Year : 2000 | Volume
: 48 | Issue : 2 | Page : 140--1
Herpes simplex virus DNA in the lens one year after an episode of retinitis
LK Therese, K Priya, SK Rao, J Biswas, HN Madhavan
Vision Research Foundation, Chennai, India
L K Therese
Vision Research Foundation, Chennai
|How to cite this article:|
Therese L K, Priya K, Rao S K, Biswas J, Madhavan H N. Herpes simplex virus DNA in the lens one year after an episode of retinitis.Indian J Ophthalmol 2000;48:140-1
|How to cite this URL:|
Therese L K, Priya K, Rao S K, Biswas J, Madhavan H N. Herpes simplex virus DNA in the lens one year after an episode of retinitis. Indian J Ophthalmol [serial online] 2000 [cited 2021 Sep 22 ];48:140-1
Available from: https://www.ijo.in/text.asp?2000/48/2/140/14887
Herpes simplex virus (HSV) is established as one of the causative agents of acute retinal necrosis (ARN) syndrome. We have earlier reported the first instance of HSV-1 isolation from intraocular fluid containing lens aspirate three-and-a-half months after complete regression of the disease in a patient of ARN.
On January 8, 1997, a 33-year-old man presented with clinical features of acute retinal necrosis (ARN) in the right eye and underwent investigations for viral aetiology. Immunofluorescence on aqueous humor (AH) collected, as diagnostic aspirate did not show the presence of Herpes simplex virus (HSV), Cytomegalovirus (CMV) or Varicella zoster virus (VZV) antigens. Virus isolation was negative for all the three viruses: for VZV and CMV in diploid cell line MRC-5, and for HSV in Vero cell line obtained from the National Facility for Animal Tissue Cell Culture (NFATCC), Pune, India. Antibodies were not detected in venous blood sample against HSV, CMV and VZV by ELISA and against human immunodeficiency virus (HIV) 1 and 2 by Tridot (J. Mitra, Chennai) and Immunocomb (OSB agencies, New Delhi).
Polymerase chain reaction (PCR) using primers coding for DNA polymerase gene as described by Cunningham et al and Lakeman et al with the primer sequences 5' - ATC AAC TTC GAC TGG CCC TT - 3' & 5' - CCG TAC ATG TCG ATG TTC AC - 3' (custom synthesized by Bangalore Genei Private Ltd, India) generating a 179 bp product was standardised in our laboratory. This PCR was found to be specific (determined by using related bacteria and viruses), and sensitive enough (determined by using 10-fold dilutions of DNA from HSV-1 [ATCC 733-VR] & HSV-2 [SP 753167]) to detect 0.5 fg of HSV-land 0.2 fg of HSV-2 DNA. We applied this technique in the AH specimen and detected the presence of HSV-DNA Figure.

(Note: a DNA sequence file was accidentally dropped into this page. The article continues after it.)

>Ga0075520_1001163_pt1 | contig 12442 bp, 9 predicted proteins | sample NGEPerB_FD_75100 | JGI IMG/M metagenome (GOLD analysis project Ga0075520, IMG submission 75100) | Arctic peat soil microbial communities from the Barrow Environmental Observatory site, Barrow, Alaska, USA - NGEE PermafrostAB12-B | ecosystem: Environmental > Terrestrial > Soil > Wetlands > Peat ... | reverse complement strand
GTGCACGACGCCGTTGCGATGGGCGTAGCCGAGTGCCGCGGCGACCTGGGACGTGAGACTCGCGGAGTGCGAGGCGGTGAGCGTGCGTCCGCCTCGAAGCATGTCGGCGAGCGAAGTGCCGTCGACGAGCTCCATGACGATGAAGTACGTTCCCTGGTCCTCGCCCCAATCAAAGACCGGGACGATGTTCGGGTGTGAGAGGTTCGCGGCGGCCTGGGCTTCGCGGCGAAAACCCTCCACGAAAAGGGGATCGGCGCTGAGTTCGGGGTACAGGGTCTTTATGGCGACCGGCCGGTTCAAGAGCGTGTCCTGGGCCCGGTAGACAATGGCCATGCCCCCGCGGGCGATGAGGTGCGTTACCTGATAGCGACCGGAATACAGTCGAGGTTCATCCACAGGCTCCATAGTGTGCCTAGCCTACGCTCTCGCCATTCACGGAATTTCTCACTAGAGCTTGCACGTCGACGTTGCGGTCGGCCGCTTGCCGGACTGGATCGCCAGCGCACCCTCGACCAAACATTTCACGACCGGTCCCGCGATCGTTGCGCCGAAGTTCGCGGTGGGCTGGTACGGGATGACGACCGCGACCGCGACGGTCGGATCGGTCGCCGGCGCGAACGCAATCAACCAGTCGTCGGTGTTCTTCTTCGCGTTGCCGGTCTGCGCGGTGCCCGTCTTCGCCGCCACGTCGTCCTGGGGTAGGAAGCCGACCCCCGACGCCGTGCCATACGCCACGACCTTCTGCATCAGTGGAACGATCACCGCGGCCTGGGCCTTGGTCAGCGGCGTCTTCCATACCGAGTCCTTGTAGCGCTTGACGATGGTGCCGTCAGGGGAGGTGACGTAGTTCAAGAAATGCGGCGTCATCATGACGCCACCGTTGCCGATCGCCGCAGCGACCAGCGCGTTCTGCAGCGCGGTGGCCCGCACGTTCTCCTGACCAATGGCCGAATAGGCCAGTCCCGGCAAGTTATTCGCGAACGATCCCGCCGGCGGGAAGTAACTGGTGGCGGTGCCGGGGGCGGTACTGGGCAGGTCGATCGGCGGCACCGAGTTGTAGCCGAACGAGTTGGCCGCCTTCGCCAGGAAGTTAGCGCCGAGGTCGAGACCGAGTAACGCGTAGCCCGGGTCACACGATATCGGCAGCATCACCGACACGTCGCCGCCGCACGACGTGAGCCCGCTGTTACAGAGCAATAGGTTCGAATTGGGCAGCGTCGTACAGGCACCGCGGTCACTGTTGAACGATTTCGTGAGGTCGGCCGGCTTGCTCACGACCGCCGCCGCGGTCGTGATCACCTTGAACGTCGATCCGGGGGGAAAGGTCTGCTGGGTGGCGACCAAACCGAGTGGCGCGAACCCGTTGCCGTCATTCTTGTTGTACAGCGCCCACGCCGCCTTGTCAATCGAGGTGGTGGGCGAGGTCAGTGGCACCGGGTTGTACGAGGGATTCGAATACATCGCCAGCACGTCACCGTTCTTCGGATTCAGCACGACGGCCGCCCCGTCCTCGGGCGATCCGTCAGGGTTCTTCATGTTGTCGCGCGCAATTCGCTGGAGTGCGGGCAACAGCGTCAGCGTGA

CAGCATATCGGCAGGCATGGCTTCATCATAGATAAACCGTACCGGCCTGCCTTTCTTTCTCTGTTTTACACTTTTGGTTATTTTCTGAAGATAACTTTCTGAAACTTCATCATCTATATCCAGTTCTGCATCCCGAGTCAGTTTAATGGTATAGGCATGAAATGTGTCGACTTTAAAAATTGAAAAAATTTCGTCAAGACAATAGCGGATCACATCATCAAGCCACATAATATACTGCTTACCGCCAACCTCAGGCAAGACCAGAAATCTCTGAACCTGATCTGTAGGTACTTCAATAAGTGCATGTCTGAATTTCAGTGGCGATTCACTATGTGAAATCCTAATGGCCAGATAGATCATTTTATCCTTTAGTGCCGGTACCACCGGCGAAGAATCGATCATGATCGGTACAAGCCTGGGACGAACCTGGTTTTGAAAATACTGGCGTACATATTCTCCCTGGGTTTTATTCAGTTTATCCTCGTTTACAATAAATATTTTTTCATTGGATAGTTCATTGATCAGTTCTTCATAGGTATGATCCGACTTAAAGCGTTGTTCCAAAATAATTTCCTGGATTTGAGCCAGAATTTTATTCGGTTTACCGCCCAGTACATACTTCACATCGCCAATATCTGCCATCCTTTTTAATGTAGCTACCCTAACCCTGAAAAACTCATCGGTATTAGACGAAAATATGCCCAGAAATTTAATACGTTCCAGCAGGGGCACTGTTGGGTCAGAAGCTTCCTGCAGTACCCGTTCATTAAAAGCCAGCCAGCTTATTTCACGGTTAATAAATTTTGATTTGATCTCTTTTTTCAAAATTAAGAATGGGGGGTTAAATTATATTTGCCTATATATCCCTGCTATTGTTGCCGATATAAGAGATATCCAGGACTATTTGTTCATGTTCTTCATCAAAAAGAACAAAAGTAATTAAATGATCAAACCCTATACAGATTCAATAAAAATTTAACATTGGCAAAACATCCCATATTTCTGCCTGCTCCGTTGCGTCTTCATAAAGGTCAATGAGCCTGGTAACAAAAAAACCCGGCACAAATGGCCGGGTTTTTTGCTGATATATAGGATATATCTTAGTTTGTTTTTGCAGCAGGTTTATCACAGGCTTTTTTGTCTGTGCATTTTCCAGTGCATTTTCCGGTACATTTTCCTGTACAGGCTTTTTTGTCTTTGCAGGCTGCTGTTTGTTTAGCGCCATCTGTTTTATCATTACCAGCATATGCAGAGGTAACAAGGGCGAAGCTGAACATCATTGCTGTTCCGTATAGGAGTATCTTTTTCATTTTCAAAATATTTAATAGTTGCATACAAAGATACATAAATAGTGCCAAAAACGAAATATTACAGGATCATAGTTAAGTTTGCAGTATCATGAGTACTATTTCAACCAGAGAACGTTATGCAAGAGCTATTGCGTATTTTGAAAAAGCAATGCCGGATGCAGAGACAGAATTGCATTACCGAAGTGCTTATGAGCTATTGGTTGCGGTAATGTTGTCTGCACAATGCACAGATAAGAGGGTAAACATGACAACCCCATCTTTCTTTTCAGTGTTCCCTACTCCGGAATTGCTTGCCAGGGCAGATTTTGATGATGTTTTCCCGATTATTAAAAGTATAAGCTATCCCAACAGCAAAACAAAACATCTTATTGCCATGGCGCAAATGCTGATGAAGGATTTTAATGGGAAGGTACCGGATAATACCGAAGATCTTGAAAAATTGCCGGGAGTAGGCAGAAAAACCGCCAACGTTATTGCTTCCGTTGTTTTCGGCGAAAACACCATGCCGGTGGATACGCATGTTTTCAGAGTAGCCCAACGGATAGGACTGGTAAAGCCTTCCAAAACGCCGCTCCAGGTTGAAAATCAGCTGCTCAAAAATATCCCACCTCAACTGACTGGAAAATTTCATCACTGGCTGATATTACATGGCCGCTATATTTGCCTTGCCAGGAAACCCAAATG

The patient was treated for HSV infection based on the clinical presentation. Significant clinical improvement occurred with intravenous acyclovir, oral prednisolone and topical 0.1% betamethasone. Since persistent vitreous haze interfered with retinal photocoagulation, vitrectomy and endolaser photocoagulation were performed on January 20, 1997. Vitreous fluid (VF) was collected at the beginning of vitrectomy. Immunofluorescence on VF did not show the presence of HSV, CMV, and VZV antigens. Virus isolation was negative for all the three viruses: for VZV, CMV and HSV. A second convalescent blood sample was collected 17 days after the first. ELISA on acute serum sample was negative for antibodies against HSV, CMV and VZV while the convalescent sample showed the presence of anti-HSV IgG at 1:100 dilution and anti-CMV IgG at 1:40 dilution. Antibodies against VZV were not detected in the convalescent sample.
PCR of the VF was negative for HSV-DNA Figure. This was due to the presence of inhibitors of PCR for HSV-DNA in the VF because amplification of HSV-DNA did not occur when PCR was done on VF after spiking it with HSV-DNA. The presence of inhibitors in VF was reconfirmed by performing PCR on freshly extracted DNA from the VF spiked with HSV-DNA.
A year later, posterior subcapsular cataract formation resulted in decreased visual acuity. Phacoemulsification and intraocular lens implantation were performed in February 1998. During surgery, lens cortical material was obtained for microbiological analysis before phacoemulsification. Immunofluorescence on the direct smear and culture did not reveal the presence of HSV in the cortical lens material, but PCR was positive for HSV-DNA in the same Figure.
Aetiological diagnosis of HSV infection in this case of retinitis was supported by detection of HSV-DNA in AH by PCR, minimal rise of anti-HSV antibody in the convalescent serum and therapeutic response to acyclovir. Our result showed that PCR on AH was a useful tool to detect HSV in ARN. PCR for HSV-DNA on VF may be negative due to the presence of inhibitors. Since anterior chamber tap is a less invasive and hazardous procedure than the vitreous aspiration and can also be performed in the office, AH so obtained could be subjected to PCR in cases of viral retinitis. Detection of HSV-DNA in the cortical lens material one year following ARN indicates persistence of HSV within the eye, possibly in the lens, even after inflammation has subsided completely in ARN. Contamination of the lens cortex by HSV-DNA from AH during cataract surgery is also a possibility, but its detection was indicative of the presence of the latent virus in the eye. Such latent HSV may have a potential role in recurrence due to reactivation.
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